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Toward Robben Island: The Rivonia Trial

20 July 1997


The Rivonia raid of July 11, 1963, was followed by an anti-climax: a trial in
which Nelson Mandela, who was brought out of prison to become one of the
accused, Walter Sisulu, Govan Mbeki, and others admitted that they were guilty
of sabotage and preparation for guerrilla war. They denied, however, that a
decision had been made to begin guerrilla activity. For eleven months after the
raid, the underlying question in the trial was whether or not they would be
hanged, which would have transformed them, as heroes of the African opposition,
into martyrs.

Mandela, Sisulu, and Mbeki, the most prominent leaders of the ANC (other than
Lutuli) who were still inside the country, were members of the National High
Command of Umkhonto. Hundreds of documents and other evidence of subversion were
found at Rivonia and at two other sites, both used as hide-outs and one used as
an arsenal. Many of the documents were in the handwriting of the accused,
including a diary of Mandela. For him and the others, the trial was an
opportunity to set the record straight and a platform from which to reach a
worldwide audience as well as their own followers within South Africa. The trial
was similarly an opportunity for the government to win support, especially (it
thought) because white and Indian Communists were among the accused and alleged
co-conspirators. Anti-apartheid groups succeeded in focusing unprecedented
international attention on the trial and in generating pressures to end it or at
least to save the defendants from the death penalty. On June 11, 1964, Judge
Quartus de Wet found Mandela, Sisulu, Mbeki, and others guilty, and on June 12,
1964, he sentenced them to prison for life.

For nearly ninety days, the men arrested in the Rivonia cottage had been
interrogated and detained in solitary confinement. Among others detained under
the 90-day law who became defendants the trial were Dennis Goldberg, a Cape Town
engineer and leader of the Congress of Democrats who had been in the main
Rivonia house at the time of the raid; Elias Motsoaledi and Andrew Mlangeni,
minor figures in Umkhonto who had been arrested some weeks earlier; Arthur
Goldreich, the tenant at Rivonia, an industrial designer who had learned
guerrilla tactics in Israel; Harold Wolpe, a lawyer involved in handling the
Communist Party's money for purchase of the Rivonia property; and James Kantor,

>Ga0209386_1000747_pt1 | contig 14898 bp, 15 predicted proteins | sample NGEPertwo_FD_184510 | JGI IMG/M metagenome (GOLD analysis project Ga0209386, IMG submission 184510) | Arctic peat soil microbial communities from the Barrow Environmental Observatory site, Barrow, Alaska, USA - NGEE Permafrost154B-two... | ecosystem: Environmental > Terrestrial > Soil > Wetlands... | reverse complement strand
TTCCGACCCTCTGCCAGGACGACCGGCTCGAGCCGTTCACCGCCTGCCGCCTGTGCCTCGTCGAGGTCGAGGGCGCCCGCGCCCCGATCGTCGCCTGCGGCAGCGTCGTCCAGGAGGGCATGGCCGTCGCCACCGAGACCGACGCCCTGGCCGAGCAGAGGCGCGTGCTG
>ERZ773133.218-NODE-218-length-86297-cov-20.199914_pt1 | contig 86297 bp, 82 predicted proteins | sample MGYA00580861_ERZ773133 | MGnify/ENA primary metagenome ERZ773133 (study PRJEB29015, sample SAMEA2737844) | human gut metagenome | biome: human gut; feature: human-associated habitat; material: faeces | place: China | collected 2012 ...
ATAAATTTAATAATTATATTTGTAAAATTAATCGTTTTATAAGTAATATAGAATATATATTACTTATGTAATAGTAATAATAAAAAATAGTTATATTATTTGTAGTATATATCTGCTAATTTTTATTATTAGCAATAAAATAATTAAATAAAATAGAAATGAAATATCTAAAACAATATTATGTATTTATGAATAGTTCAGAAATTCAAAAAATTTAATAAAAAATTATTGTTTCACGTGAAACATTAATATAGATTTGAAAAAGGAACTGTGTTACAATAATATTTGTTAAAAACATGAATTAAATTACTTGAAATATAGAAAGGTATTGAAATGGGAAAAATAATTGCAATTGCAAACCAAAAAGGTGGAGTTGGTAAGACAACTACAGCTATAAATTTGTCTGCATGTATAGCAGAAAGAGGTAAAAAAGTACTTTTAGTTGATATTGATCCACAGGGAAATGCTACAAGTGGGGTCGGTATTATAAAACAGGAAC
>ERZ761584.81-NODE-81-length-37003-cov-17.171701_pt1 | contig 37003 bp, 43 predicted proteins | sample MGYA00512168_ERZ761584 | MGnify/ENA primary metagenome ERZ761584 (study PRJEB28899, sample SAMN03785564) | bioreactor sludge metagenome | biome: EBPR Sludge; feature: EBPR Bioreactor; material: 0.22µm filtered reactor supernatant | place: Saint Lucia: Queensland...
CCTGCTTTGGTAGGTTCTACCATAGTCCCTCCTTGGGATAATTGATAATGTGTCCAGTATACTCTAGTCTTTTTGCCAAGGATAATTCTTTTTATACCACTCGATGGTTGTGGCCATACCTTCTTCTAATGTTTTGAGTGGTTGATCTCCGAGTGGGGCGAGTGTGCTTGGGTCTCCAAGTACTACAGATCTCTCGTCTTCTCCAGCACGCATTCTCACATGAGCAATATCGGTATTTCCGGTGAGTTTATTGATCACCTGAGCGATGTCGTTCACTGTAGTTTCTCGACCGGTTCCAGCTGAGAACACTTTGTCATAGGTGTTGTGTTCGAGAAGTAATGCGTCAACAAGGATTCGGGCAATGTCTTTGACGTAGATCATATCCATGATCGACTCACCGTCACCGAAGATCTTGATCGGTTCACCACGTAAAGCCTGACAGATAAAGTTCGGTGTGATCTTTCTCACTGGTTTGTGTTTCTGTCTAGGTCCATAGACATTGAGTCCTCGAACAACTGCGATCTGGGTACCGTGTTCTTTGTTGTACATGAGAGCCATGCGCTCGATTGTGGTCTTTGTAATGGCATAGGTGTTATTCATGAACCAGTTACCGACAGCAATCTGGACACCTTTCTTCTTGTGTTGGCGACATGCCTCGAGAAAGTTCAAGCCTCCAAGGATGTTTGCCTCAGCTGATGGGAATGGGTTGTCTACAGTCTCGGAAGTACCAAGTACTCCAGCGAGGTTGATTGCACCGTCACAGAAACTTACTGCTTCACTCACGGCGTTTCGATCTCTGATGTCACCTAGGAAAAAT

who was not involved in Umkhonto or in politics but was a legal colleague and
brother-in-law of Wolpe. Kantor was discharged at the end of the prosecution's
case.

Meanwhile, Goldreich, Wolpe, and two Indian detainees, Moosa Moolla and A.
Jassat, bribed a young guard and escaped from jail on August 11, eventually
making their way to Swaziland and then to Tanzania. Probably the most dramatic
escape in South African history, their exit from the country infuriated the
prosecutors and police who considered Goldreich to be "the
arch-conspirator."

The far-reaching effects of the 90-day law were only partly evident after the
Rivonia raid. Both high officials and the press spoke vividly of the culpability
of the men under detention. Because technically they were not yet charged with
an offense, the tradition of no public comment on a pending case could be
ignored. What could not be known fully with regard to this and other pending
cases was the treatment of persons who were being held incommunicado. During the
ten months after May 11, 1963, 682 persons were detained, 61 of them for more
than 90 days. Some complained of assault, electric shock, and suffocation within
plastic bags.

White prisoners were apparently not tortured, although some white members of
ARM were beaten up; solitary confinement for long periods, however, was
described by critics as a form of mental torture. Mandela himself was treated by
his jailers with some respect and restraint, but Mlangeni, complaining that he
had been tortured with electric shocks, displayed burns and scars after his
detention. Motsoaledi complained of assault. More subtle were the psychological
consequences of solitary confinement and relentless questioning. These practices
posed a problem for the judge regarding the reliability of prosecution witnesses
in the Rivonia trial, some of whom were Africans sympathetic to Umkhonto who had
been persuaded to testify for the state.